Case studies

As part of our aim to integrate sustainable human development as a regular part of all technical university courses, the GDEE team is facilitating the development of a set of case studies to be used as teaching materials. The case studies are being written by academics from all around the world, in partnership with NGOs, and are based on real-life development projects. They cover a range of topics directly related with those studied in engineering, science and other related courses, and can be adapted to suit national and institutional circumstances. See below for syllabus topics and technology areas.

We encourage you and your university to make use of the case studies. Share them with your colleagues and plan academic / student training courses and workshops (our courses page will have further information). 

If you want to find out more, get involved, or are interested in writing your own case study with a partner NGO, please contact us or register to get updates about what's going on.

These case studies relate to various farming techniques and innovations, and food storage, processing and production. Agricultural production (both animal and crop) in many parts of the world is carried out on a small-scale by farmers with little income or resources, making their lives vulnerable to unforeseen setbacks. However, clever methods can be adopted to improve outputs in a sustainable manner using little resources. For example, keeping fruit and vegetables cool in high temperatures using innovative clay pots.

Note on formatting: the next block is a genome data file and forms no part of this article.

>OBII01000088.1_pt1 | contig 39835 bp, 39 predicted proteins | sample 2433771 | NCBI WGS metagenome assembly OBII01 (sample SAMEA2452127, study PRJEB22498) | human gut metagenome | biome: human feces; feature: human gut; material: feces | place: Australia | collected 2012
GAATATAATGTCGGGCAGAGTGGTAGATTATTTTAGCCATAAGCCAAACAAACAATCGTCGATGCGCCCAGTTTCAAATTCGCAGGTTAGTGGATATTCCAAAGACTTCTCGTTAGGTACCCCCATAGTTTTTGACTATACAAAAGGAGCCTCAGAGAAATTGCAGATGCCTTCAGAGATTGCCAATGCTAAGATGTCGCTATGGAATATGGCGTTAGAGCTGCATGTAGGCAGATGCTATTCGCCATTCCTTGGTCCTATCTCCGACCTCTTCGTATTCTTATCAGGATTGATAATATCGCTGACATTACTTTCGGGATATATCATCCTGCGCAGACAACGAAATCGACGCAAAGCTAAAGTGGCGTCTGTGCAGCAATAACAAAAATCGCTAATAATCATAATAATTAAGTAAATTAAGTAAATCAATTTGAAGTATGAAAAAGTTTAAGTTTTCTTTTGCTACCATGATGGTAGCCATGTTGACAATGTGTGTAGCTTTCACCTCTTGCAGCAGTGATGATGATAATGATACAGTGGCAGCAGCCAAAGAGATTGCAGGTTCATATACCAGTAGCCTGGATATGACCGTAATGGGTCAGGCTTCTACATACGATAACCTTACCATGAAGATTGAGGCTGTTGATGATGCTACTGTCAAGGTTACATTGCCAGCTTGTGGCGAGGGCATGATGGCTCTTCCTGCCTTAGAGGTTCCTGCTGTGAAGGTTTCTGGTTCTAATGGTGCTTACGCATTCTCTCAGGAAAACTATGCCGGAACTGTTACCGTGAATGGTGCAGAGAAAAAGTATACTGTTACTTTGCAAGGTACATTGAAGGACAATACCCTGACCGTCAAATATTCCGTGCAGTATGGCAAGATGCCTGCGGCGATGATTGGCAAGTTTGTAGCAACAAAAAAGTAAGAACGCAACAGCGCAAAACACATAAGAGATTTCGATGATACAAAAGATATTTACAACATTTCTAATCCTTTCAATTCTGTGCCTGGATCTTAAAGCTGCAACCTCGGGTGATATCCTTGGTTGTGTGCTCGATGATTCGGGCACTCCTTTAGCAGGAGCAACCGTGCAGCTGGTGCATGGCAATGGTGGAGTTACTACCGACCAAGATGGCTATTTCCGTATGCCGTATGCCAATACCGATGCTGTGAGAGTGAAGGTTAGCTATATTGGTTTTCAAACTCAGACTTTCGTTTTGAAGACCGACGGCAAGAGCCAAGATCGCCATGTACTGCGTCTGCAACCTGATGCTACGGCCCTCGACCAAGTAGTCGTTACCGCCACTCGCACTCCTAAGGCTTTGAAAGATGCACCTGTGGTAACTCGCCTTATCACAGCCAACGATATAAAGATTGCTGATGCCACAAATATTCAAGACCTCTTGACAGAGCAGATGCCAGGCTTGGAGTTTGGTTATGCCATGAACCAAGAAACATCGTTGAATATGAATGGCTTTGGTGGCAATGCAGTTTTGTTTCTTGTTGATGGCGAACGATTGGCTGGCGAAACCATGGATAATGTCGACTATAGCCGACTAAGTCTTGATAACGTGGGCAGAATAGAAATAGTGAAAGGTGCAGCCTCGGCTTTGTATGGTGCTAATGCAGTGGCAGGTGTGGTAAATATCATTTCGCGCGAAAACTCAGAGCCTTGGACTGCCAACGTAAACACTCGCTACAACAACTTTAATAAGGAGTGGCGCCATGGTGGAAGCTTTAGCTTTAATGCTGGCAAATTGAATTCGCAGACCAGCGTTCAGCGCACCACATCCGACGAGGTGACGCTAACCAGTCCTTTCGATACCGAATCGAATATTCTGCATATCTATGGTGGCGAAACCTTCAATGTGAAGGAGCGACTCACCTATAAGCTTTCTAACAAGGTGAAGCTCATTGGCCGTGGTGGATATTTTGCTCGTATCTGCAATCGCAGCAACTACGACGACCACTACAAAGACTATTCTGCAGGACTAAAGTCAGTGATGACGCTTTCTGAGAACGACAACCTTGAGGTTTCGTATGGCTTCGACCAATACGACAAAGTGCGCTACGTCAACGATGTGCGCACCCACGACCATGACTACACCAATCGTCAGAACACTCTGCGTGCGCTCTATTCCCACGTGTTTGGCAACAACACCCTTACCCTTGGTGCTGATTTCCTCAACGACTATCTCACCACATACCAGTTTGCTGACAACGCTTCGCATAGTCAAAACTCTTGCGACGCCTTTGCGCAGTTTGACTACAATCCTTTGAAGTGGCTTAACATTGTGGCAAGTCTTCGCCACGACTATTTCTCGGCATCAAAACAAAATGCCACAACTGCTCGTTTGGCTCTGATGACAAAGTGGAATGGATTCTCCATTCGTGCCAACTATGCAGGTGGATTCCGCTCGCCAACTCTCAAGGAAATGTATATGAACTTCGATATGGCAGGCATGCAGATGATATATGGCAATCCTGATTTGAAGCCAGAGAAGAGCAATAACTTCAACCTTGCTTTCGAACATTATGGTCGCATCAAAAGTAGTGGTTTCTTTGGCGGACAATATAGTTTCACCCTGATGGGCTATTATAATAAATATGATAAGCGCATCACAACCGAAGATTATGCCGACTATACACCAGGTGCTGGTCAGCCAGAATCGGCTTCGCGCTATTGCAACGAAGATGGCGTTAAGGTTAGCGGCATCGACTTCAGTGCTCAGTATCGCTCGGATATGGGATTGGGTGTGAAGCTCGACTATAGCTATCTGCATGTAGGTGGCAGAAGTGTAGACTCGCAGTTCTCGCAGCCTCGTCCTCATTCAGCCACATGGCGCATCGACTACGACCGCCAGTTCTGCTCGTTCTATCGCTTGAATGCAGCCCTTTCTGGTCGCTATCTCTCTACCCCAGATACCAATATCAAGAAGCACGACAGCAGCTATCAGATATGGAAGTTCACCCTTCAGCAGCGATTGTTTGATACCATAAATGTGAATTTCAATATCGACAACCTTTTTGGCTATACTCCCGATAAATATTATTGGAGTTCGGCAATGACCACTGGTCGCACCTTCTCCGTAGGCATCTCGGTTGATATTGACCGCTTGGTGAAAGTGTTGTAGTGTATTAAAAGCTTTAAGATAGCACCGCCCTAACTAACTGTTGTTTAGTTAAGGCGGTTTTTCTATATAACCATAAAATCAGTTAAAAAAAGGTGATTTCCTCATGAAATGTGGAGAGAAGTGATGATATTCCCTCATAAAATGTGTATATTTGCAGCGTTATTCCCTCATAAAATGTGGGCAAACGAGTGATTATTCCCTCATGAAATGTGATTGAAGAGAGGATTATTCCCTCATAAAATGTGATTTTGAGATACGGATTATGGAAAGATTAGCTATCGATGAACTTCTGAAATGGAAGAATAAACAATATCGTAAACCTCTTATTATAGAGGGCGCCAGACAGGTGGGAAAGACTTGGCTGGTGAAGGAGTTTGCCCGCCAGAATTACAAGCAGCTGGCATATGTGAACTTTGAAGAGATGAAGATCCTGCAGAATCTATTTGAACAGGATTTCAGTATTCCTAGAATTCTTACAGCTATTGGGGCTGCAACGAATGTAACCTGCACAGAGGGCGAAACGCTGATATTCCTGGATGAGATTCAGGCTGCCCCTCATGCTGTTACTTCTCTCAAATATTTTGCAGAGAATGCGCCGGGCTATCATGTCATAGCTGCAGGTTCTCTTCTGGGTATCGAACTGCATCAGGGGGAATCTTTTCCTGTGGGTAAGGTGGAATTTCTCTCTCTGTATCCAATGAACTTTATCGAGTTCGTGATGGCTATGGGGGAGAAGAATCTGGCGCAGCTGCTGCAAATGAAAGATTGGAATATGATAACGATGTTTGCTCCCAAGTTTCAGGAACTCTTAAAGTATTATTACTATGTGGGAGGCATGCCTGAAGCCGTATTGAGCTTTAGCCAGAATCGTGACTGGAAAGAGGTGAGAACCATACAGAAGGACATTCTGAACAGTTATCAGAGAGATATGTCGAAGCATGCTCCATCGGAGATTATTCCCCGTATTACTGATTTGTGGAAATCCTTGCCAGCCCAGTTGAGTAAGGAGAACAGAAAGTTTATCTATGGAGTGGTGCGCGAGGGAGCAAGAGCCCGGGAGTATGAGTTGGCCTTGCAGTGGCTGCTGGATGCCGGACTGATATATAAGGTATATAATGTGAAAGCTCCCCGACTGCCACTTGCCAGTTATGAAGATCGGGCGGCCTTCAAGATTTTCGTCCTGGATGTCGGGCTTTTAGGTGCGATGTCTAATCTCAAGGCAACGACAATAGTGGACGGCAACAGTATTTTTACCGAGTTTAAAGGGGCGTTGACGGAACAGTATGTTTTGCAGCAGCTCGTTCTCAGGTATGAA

These case studies relate to the processes and products involved in designing and constructing buildings and other physical structures, and planning urban and rural areas. There are many important matters to consider, including the extent of local community involvement in planning, environmental sustainability, financial viability, and local availability of sound materials.

Civil engineering is the second-oldest engineering discipline after military engineering. These case studies relate to the design, construction, and maintenance of the physical and naturally built environment, including works like roads, bridges, dams, buildings, renewable energies, and waste management systems. Important considerations include making the best use of local labour and locally produced building materials, taking a holistic view to project approach and incorporating long-term planning.

These case studies relate to scientific and practical approaches to computation, and its applications in reducing global poverty. Access to, and use of computers and other digital devices to store and transmit information is increasing globally. Computer scientists have a major role to play in ensuring that current and new technologies are designed in such a way that there is equal ability for all to use. Topics examined include telecommunications, digital systems, and web application developments.